“It never gets easier. You just go faster.” – Greg LeMond
There I was on Sunday morning, minding my own business and raking leaves in my back yard. I looked up and saw my neighbor, Steve, pedaling up my driveway in full cycling regalia. This was rather odd in that he has never done this before. Although we’ve occasionally talked about cycling, Steve is an uber-cyclist and triathlete and thus we’ve never hooked up for a ride on account of the fact that I value the absence of heart attacks, aneurysms and other medical setbacks a ride with Steve would invite.
“Did you get my message?” asked Steve.
“Nope,” I said. “I’ve been in my back yard, minding my own business and raking leaves.”
“My friend called and wants to go on a ride,” said Steve. “We’re leaving in 20 minutes, if you’d like to come.”
Well, I couldn’t very well say no, could I? I couldn’t withstand the shame such a refusal would incur. So I quickly bagged my leaves, filled my water bottles, pumped my tires, grabbed my Garmin, jumped into some Fall riding clothes and was off on my first paceline ride.
It turned out that two of Steve’s friends were coming along, making it a group of four. I felt obligated to give a Public Service Announcement that I had only ridden with other human beings on two occasions (minus some family “neighborhood jaunts”) and neither of these involved significant amounts of teamwork. I was therefore prone to otherwise inexplicable actions that could create annoyances or far more significant consequences. This news was greeted with good-natured smiles and assurances that all would be well. Then we were off.
The paceline moved as advertised. We were flying. Whereas I can maintain a 20 mph on flat roads with some effort, we were moving at 23-25 mph with ease. When I wasn’t in front (or “pulling,” as the cool cyclists say), I found myself coasting as much as pedaling. My heart rate dropped 40 bpm at times and yet the high speeds continued. When I was pulling, well that sucked. These guys were clearly a notch or two beyond me and what they considered a nice, crisp, ride was about all I could handle. Still, I was fresh and did my fair share at the front. We easily passed by four or five individual cyclists on our route, who would appear half a mile ahead of us and minutes later would be left behind our group with a friendly hello and a wave.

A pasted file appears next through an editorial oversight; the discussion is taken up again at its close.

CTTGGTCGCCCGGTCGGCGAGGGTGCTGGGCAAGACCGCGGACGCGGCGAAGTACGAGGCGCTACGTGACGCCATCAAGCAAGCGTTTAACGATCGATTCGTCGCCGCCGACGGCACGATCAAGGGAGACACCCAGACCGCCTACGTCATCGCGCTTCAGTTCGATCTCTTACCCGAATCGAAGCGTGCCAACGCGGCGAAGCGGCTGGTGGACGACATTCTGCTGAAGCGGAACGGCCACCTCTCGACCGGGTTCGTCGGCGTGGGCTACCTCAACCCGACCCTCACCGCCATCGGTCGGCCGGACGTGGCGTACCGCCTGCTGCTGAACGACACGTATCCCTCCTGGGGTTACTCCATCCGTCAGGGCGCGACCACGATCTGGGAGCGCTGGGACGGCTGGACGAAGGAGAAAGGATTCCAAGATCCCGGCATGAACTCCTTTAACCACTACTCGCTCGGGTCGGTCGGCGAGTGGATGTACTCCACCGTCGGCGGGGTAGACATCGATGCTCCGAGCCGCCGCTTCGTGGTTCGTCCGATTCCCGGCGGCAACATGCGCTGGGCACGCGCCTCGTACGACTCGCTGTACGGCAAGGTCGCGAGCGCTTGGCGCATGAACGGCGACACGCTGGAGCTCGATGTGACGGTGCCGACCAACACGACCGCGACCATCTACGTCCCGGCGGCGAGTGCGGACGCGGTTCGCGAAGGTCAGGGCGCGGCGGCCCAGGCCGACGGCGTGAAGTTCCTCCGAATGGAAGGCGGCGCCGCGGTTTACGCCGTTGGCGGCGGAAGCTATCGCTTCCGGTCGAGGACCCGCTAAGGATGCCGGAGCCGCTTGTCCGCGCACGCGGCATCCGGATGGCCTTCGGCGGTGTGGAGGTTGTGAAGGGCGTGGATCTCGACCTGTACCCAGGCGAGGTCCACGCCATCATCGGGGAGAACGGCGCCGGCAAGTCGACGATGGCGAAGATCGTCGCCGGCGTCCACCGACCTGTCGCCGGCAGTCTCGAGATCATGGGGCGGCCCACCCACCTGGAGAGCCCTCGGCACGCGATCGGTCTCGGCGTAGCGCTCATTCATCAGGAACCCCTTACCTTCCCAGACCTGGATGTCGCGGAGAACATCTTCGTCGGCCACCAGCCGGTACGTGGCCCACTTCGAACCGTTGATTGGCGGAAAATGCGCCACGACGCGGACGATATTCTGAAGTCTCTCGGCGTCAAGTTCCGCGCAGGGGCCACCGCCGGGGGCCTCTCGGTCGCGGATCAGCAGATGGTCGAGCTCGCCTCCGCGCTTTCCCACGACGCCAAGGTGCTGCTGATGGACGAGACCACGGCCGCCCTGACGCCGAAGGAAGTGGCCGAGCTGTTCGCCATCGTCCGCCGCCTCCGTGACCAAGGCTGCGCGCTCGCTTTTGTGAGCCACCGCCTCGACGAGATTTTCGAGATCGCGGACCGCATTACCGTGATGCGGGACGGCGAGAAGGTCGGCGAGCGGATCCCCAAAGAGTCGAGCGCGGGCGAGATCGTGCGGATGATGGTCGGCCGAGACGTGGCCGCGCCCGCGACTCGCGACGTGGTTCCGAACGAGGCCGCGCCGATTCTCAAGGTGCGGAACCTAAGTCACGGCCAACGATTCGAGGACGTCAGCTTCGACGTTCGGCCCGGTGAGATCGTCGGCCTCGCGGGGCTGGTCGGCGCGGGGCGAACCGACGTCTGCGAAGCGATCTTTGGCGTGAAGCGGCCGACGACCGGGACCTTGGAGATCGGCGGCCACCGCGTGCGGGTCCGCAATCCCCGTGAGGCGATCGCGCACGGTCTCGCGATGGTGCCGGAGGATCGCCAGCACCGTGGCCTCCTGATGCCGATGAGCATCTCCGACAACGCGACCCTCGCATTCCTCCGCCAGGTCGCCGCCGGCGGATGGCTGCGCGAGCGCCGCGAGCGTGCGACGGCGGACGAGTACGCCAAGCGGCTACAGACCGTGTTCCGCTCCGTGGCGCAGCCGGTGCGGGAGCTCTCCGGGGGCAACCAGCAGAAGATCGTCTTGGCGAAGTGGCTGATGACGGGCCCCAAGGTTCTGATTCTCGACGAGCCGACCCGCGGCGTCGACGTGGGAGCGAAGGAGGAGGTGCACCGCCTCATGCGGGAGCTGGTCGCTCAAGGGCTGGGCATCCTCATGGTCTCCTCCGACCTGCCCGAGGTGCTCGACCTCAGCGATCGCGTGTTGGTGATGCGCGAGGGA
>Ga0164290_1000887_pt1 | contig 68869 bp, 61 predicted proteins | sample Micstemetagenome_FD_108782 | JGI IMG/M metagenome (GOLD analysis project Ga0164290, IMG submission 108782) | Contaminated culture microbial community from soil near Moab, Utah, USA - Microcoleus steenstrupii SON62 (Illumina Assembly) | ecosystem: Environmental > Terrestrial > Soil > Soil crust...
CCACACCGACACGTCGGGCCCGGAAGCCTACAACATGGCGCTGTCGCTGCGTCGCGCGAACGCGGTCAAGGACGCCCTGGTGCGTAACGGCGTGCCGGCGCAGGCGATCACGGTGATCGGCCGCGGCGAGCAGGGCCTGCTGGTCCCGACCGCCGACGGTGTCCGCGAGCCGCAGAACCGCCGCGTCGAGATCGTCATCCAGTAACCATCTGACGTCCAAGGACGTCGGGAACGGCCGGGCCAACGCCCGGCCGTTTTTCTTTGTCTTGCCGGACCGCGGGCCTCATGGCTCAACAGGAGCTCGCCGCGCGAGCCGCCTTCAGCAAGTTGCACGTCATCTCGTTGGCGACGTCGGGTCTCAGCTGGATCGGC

Fortunately, I didn’t do anything that caused damage to people or property. I found that paceline riding requires considerable concentration and communication. Guys in front are constantly pointing out potholes or other problems in the road. The guy in back is required to monitor the road behind the group and let the gang know of approaching vehicles. This is especially important as the time draws near for the lead cyclist to pull off. This maneuver is executed by moving toward the center of the road (and thus into any cars coming from behind) and letting the paceline pass him on the right. When not in the lead, you must be especially vigilant of the wheel of the bicycle in front of you. Once or twice, I appreciated the passing scenery a tad too much and almost made contact with the guy in front of me. That would have been bad. Very bad.